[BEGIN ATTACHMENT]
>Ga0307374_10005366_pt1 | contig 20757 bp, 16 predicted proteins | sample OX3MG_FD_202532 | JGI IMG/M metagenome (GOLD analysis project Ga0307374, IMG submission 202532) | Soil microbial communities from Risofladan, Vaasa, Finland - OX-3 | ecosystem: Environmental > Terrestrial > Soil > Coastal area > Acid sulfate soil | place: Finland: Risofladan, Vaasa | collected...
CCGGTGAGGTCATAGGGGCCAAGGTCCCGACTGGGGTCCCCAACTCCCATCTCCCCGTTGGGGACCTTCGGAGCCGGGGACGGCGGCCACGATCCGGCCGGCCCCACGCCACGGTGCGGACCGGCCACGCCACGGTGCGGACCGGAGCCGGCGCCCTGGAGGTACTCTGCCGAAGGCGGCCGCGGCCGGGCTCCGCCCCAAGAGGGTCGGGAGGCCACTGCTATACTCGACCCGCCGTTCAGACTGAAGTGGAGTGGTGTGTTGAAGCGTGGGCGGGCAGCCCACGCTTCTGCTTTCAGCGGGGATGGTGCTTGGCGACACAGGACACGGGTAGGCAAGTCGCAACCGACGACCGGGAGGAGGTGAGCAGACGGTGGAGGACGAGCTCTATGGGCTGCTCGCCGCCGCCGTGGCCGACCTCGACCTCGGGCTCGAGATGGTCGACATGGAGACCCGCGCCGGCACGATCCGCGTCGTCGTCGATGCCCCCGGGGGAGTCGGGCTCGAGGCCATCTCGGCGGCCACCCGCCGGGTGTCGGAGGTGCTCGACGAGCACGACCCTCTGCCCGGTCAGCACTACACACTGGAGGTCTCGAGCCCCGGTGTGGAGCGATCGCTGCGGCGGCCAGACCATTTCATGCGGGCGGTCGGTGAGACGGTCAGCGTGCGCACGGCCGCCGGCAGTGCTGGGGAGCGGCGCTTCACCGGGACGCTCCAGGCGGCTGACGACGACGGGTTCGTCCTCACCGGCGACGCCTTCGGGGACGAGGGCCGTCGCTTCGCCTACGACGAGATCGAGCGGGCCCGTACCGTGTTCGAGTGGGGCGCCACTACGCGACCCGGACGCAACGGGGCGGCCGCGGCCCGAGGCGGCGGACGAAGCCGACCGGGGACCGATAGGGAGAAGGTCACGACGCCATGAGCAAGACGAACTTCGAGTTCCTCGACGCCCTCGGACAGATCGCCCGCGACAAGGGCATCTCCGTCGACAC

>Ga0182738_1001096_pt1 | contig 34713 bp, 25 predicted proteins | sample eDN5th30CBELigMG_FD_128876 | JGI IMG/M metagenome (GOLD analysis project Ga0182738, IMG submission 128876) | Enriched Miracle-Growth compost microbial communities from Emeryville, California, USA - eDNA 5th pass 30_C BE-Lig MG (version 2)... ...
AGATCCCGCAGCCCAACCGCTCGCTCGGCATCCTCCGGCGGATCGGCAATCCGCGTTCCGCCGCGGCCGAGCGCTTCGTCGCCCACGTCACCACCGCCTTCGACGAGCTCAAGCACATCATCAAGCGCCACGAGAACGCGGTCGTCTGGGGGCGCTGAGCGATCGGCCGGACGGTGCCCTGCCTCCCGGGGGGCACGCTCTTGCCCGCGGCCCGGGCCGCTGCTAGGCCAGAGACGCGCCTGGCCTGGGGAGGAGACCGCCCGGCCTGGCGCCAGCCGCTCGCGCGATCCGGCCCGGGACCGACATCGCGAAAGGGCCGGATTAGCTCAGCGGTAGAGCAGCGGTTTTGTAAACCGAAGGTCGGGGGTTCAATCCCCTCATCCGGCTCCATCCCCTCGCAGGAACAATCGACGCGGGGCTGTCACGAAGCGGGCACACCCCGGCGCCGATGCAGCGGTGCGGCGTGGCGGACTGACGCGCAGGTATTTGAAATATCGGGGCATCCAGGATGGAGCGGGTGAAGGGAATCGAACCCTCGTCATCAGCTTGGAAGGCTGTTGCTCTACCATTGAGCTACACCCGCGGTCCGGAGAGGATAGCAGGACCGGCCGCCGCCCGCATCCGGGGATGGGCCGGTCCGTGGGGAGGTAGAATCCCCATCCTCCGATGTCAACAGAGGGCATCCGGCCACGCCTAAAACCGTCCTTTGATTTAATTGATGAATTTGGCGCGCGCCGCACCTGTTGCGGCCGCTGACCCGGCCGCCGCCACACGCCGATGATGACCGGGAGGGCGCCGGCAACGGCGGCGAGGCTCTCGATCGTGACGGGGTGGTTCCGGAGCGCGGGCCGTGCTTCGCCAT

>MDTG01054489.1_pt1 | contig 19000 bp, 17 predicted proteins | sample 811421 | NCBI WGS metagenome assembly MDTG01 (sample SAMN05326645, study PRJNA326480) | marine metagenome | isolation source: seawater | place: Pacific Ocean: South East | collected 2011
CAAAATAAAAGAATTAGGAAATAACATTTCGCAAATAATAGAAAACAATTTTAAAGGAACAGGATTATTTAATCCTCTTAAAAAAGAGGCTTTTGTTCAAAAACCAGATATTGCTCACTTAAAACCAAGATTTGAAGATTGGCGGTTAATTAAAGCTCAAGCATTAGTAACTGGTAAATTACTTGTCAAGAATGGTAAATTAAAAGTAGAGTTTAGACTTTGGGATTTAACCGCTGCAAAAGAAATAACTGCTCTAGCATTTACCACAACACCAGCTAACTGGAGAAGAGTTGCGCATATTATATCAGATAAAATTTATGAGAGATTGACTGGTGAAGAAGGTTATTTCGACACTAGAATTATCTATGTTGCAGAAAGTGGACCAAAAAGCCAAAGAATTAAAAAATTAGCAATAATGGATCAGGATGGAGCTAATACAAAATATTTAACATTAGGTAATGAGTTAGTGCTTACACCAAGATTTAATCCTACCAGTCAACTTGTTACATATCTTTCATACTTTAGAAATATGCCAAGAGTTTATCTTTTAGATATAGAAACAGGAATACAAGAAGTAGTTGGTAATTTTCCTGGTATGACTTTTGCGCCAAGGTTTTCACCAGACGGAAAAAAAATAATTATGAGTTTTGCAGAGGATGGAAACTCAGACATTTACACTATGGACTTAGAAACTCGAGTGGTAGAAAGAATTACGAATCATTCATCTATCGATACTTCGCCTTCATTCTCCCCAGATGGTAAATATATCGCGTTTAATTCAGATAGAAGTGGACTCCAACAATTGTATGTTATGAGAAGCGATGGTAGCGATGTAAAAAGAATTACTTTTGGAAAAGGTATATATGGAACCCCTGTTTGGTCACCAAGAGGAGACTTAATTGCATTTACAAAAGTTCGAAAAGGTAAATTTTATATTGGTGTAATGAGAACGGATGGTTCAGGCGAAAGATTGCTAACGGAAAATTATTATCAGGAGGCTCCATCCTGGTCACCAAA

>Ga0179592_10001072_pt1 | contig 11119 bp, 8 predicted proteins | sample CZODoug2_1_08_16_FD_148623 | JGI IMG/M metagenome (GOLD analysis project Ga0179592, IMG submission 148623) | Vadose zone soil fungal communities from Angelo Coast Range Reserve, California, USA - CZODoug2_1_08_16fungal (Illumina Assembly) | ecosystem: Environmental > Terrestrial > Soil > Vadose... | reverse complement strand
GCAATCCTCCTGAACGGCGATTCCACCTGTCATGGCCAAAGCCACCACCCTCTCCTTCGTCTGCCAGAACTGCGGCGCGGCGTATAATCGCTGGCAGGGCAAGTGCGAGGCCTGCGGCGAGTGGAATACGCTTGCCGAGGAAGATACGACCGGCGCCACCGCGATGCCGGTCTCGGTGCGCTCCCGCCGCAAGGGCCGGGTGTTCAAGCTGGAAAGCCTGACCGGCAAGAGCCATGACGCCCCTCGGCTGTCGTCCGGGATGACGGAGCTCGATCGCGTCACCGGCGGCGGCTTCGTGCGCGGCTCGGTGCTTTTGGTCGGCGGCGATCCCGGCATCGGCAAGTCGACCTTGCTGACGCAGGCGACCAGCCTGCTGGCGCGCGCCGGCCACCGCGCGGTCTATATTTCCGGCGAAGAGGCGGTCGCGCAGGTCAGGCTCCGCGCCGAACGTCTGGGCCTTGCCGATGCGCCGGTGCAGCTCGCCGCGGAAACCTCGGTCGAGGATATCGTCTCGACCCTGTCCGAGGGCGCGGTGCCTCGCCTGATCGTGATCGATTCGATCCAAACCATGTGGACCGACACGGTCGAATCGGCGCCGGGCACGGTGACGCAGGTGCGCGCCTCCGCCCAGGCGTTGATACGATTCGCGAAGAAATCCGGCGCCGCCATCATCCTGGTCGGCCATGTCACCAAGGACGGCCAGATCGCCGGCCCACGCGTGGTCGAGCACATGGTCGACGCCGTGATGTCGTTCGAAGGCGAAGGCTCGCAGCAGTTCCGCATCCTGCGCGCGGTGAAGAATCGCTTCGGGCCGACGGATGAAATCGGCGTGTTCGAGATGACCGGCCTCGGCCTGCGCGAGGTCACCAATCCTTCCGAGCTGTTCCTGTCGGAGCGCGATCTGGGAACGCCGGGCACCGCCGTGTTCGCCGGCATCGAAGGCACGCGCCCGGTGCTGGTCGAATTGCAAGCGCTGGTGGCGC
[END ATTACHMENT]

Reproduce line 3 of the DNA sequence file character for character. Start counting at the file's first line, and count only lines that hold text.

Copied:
>Ga0182738_1001096_pt1 | contig 34713 bp, 25 predicted proteins | sample eDN5th30CBELigMG_FD_128876 | JGI IMG/M metagenome (GOLD analysis project Ga0182738, IMG submission 128876) | Enriched Miracle-Growth compost microbial communities from Emeryville, California, USA - eDNA 5th pass 30_C BE-Lig MG (version 2)... ...